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Pink Floyd (Floyd Pinkerton) ([personal profile] backatthehotel) wrote2034-01-08 07:19 pm
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Pink Floyd 201 - Introductory Headcanon

This is going to be a post rich in music-nerding, and not at all vital to interacting with Pink. But I wanted somewhere to get these ideas out and in the open.

Pink and his band, obviously, are based heavily on the real life Pink Floyd. Pink himself is an amalgam of two of the band's members -- the original front man, Syd Barrett, and the bassist and writer of The Wall, Roger Waters. He is, essentially, Waters' ego and issues, combined with Barrett's temper, sense of humour and drug use. A combination that makes for a very... difficult person, let's say.


Pink's early life is based heavily on Roger Waters', as the movie implies. He acquired the nickname Pink Floyd some time in secondary school or early university, and the band acquired the name not long after he joined it and becomes the lead guitarist and vocalist, and main songwriter. (The question of who the band's bassist was while Pink was doing all of this is an excellent one.) The band's sound started out doing R&B covers, then going psychedelic, basically the IRL Pink Floyd.

The band's fame grew too much, too fast for Pink, he started to struggle with it all. Perhaps he still would have had difficulty otherwise, he was tipped over the edge when his mother, whom he'd always had a very strong dependency on and who had never approved of the band, died. He turned to drugs -- hallucinogens, sedatives, stimulants -- in an attempt to escape from reality, and became incredibly unmanageable and uncooperative during performances and interviews.

This was 1968.

The band decided that something needed to be done, that they couldn't go on like this. They picked up David Gilmour, and developed the plan that he would perform with them as guitarist and vocalist, and Pink would continue to do writing and studio work -- in essence, the "Beach Boys" solution that was briefly floated IRL. Here, unlike IRL, it worked out. (Well. To a degree. Pink's reaction to the news of being 'replaced' was far from pleasant, and he got into at least one physical altercation with Dave during the recording of A Saucerful of Secrets.)

Time away from the crowds, time to adjust to the concept of being an actual, famous musician, and the encouragement/intervention of Judy (a childhood friend and soon girlfriend... and eventually wife), and soon he felt not just able, but wanting to rejoin the touring band. Dave was pretty solidly established in his role at this time, and Pink had to settle for acting as bassist, though he continued to be a strong creative contributor.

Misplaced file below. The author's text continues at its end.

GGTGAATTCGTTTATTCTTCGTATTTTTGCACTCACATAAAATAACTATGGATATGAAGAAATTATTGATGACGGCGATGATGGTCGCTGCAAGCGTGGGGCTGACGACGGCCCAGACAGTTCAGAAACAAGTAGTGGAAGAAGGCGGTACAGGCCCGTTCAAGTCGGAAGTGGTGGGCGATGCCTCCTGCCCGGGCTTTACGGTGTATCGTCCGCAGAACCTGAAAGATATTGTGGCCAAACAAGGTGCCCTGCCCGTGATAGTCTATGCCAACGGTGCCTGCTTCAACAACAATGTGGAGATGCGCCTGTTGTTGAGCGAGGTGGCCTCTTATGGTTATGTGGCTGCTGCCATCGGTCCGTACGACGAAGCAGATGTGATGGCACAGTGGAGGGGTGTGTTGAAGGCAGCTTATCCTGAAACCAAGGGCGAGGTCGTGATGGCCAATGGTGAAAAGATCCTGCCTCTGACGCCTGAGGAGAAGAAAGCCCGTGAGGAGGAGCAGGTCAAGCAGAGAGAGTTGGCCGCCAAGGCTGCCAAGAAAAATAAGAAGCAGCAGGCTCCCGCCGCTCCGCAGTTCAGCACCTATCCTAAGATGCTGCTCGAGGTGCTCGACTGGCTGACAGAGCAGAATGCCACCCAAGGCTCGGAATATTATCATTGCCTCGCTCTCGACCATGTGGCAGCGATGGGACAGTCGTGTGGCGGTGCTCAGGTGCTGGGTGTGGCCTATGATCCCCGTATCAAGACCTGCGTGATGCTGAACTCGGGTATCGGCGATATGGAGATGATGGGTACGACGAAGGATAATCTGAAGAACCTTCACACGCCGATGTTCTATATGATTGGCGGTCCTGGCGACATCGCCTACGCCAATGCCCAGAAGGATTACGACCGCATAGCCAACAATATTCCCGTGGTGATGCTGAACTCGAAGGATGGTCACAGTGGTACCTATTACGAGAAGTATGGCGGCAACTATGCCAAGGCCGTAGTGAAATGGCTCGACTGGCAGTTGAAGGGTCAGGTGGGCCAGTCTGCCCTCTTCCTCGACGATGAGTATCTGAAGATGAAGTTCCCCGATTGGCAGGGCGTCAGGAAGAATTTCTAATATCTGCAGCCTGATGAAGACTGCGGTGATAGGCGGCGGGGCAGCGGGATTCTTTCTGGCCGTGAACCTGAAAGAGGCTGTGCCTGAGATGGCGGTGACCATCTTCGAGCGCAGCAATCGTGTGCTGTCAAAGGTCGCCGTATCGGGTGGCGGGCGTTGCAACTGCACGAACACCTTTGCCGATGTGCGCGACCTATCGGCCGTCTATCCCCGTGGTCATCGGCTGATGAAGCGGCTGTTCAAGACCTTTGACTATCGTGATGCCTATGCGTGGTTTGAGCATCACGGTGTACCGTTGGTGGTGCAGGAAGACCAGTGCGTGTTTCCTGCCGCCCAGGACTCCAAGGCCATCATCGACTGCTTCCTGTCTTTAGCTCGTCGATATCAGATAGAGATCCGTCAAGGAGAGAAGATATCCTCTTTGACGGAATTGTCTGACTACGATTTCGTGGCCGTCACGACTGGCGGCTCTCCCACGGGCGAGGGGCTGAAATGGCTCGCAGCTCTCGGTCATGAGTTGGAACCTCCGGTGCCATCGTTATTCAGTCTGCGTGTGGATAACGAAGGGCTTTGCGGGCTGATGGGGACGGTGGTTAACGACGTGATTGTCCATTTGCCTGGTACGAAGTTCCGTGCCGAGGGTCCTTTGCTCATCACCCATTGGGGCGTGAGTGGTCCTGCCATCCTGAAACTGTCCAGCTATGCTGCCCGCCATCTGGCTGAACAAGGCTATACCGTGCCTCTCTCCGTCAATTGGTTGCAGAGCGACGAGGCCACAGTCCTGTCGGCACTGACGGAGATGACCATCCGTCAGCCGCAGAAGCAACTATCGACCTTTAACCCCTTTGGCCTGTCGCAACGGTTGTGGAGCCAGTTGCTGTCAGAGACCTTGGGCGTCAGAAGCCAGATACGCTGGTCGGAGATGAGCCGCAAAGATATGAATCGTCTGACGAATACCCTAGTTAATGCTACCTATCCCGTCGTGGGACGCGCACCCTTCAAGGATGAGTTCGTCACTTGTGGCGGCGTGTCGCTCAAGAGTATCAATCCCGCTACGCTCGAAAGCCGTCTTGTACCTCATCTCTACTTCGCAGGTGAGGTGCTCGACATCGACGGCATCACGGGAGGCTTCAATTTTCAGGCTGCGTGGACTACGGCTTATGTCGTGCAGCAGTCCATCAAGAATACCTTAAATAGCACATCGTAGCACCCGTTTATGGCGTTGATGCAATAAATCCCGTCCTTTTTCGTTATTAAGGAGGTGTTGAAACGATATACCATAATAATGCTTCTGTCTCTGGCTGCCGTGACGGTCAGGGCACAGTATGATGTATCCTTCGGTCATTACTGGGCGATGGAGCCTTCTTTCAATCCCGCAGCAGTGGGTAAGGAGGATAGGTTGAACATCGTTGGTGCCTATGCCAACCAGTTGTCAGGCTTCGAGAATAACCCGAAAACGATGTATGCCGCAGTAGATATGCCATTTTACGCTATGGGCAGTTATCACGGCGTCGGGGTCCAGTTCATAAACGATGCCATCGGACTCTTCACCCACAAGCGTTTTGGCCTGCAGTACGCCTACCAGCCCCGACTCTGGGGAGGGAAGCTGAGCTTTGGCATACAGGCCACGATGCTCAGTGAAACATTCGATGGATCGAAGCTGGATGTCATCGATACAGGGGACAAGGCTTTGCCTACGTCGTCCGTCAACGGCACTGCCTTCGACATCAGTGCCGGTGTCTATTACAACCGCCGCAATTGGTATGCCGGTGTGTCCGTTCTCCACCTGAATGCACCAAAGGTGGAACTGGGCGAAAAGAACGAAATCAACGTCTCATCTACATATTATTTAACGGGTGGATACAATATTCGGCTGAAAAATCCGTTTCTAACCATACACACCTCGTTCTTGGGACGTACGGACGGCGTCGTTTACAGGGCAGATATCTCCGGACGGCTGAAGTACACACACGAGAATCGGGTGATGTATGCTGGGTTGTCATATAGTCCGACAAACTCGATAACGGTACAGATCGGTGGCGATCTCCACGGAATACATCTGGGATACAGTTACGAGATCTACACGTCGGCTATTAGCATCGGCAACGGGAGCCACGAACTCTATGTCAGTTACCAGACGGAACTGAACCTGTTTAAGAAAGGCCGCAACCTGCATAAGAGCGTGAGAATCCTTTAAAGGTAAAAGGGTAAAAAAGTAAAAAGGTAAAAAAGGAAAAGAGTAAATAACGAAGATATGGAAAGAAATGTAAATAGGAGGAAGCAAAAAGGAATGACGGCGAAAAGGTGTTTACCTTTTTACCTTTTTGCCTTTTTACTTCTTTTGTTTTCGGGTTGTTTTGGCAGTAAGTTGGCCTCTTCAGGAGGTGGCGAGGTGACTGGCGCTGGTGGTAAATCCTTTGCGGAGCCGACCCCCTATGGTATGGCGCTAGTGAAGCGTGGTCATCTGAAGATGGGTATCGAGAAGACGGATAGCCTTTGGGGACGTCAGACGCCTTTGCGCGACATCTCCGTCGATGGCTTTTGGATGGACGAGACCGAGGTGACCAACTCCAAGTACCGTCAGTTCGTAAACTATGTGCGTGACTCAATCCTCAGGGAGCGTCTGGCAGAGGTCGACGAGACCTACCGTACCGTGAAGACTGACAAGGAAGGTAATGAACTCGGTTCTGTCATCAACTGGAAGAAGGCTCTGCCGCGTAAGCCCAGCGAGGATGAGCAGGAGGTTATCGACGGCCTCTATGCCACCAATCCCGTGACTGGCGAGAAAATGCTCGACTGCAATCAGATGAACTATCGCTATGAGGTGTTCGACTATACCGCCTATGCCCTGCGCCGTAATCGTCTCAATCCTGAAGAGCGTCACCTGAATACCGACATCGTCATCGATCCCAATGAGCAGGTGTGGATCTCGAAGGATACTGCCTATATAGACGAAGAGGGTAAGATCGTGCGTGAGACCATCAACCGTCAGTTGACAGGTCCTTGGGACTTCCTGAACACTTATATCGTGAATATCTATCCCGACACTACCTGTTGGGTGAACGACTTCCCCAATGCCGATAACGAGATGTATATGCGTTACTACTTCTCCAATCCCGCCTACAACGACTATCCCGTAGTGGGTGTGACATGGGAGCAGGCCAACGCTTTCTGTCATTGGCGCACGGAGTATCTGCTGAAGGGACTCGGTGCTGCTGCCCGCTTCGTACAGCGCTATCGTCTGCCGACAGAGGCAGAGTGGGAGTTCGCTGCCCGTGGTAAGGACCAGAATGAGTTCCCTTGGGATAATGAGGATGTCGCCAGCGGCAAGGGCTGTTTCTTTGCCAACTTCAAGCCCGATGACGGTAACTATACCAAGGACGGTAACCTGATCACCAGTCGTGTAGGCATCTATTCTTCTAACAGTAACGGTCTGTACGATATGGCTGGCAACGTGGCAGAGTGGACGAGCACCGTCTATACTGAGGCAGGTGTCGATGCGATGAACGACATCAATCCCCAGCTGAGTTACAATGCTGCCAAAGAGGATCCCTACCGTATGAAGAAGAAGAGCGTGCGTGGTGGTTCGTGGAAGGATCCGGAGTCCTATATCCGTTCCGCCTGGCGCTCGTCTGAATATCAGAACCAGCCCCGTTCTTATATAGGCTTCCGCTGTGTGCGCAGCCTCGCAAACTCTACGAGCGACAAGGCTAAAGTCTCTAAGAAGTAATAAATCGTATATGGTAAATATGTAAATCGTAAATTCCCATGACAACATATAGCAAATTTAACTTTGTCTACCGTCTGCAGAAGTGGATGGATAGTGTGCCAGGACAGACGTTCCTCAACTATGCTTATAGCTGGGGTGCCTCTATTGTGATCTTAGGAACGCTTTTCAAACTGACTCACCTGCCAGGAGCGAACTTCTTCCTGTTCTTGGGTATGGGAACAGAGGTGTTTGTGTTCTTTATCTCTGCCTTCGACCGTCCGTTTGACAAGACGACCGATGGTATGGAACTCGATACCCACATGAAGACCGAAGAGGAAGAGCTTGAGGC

Band & Discography

After this, the band proceeded much as in real life, with the lineup as follows:
  • David Gilmour: Lead Guitar, Vocals
  • Pink Floyd: Bass, Vocals, Gong
  • Rick Wright: Keyboard
  • Nick Mason: Drums
There have been several publicised conflicts between Pink and Dave, even after the new lineup was solidified. Sometimes they'd get on reasonably well -- the '71-'76 period was quite smooth -- but in 1977, relations between the two of them -- between Pink and the entire rest of the band, in fact -- had soured once again. (Exacerbated by the reduced input from the rest of the band on their latest work, and the increased workload Pink took on as a result.) At the point of the movie, he's barely talking to any of them beyond the minimum necessary to keep the tour rolling.

There are at least two differences in the discography of Pink's band and our own Pink Floyd. Instead of the ninth album, Wish You Were Here (inspired heavily by Barrett's breakdown), there is an album called The Machine, a more general and explicit attack on the record industry. (Inspired at least in part by, in games where they have an established history, Ziggy Stardust's death, and similar fates of other musical artists.) Instead of the tenth album, Animals, there is an album (suggested by scenes in the movie that display an album cover with a screaming face) called Raving And Drooling. The earlier albums may also differ in content somewhat, but retain the same titles, for simplicity's sake.